Attending a ‘moot’ (i.e. conference) organised by the Arts and Humanities Research Council on the theme of ‘Digital Transformations’. Some very interesting stuff so far, but also some curious silences. Understandably, perhaps, a lot of it focuses on the media and the process of informationalization: John Naughton’s very interesting keynote starting, quite appropriately, with the Gutenberg Bible. However, the definition of the ‘digital’ being discussed here seems incredibly narrow. Most importantly no-one seems to be theorising the ‘digital’ or looking to broaden its definition. The most significant absence so far (it may come later, of course) is money. Money is not only a digital medium in its own right – quite possibly the most powerful and ubiquitous we’ve ever seen – but it also serves as a ‘model’ of informationalized culture. A lot of what is being discussed might be ‘new’ in terms of content (shiny techy stuff and all it can do), but far less emphasis is being given to the very ‘old’ digital cultural structures that we’ve lived with for a very long time. Modern money in all its digital virtual glory was coeval with print technologies and thoroughly entwined with it as it developed and spread. In other words, whilst technologies like the internet are undoubtedly transforming the ways in which we do certain things – Naughton rightly alluded to Schumpeter’s notion of creative destruction in capitalism – they are doing things with a public already strongly encultured to respond to and act within ‘invisible’ digital systems and processes. Thus, fascinating though all this is, there is a more fundamental social history of the ‘digital’ that is not really being addressed. We all need to go and read Anthony Wilden.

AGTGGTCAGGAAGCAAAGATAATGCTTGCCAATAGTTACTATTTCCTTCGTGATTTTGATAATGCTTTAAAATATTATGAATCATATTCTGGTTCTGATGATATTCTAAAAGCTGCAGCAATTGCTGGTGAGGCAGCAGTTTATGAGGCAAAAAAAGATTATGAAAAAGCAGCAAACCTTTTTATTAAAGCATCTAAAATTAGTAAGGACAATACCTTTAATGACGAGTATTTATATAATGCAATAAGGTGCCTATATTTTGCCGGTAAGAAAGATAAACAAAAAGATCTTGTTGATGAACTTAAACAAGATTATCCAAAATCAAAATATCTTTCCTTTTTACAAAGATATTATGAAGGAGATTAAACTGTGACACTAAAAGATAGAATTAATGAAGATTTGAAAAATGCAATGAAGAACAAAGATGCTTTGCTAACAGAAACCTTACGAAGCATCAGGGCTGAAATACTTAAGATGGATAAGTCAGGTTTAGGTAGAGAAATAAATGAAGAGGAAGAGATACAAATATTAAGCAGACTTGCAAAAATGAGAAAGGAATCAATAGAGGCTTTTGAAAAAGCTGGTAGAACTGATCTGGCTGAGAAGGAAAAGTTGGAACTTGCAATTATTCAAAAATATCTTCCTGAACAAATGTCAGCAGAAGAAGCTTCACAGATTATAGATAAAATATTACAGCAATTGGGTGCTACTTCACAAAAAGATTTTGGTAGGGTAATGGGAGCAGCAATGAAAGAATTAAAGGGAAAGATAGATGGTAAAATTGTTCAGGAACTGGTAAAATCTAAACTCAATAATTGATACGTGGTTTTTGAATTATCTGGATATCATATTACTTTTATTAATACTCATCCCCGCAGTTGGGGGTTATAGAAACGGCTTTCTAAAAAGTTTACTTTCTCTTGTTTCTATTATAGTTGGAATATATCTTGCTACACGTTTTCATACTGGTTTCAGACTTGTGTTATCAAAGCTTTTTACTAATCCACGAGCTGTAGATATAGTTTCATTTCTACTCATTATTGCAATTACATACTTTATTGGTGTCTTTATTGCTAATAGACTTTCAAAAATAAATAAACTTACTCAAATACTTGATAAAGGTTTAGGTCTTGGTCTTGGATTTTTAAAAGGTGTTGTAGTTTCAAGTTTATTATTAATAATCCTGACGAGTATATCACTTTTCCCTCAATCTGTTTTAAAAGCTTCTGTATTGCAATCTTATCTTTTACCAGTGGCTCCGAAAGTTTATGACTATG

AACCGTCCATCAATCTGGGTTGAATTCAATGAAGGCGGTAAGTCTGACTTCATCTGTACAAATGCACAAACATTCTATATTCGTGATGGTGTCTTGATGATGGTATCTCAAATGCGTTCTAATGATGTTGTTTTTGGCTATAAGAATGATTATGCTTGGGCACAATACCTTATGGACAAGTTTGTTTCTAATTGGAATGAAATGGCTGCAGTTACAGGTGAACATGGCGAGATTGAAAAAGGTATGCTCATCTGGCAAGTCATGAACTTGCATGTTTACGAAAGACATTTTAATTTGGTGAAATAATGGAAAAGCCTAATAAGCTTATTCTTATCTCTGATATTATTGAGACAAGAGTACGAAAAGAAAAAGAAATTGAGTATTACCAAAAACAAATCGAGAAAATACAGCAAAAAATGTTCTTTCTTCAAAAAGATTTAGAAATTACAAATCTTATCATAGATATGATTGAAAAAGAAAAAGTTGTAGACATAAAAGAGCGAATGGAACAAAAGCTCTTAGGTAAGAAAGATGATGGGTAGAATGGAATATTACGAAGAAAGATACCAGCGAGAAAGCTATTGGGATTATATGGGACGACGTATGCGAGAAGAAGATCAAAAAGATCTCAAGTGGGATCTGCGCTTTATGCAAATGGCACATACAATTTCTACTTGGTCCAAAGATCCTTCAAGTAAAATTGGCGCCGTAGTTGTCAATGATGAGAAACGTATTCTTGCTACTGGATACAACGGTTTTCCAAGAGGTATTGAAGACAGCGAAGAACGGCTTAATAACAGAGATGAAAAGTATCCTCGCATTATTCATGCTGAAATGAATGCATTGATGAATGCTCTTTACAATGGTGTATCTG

Ironically, given that this is organised by a funding council, it is money that is the foundational digital technology that mankind has added to the world. Closely related to language, of course, but somethign we actively invented rather than evolved. Money, perhaps, is the meta-digital object that makes all the others possible. It is transformative, of course, but also strongly constraining.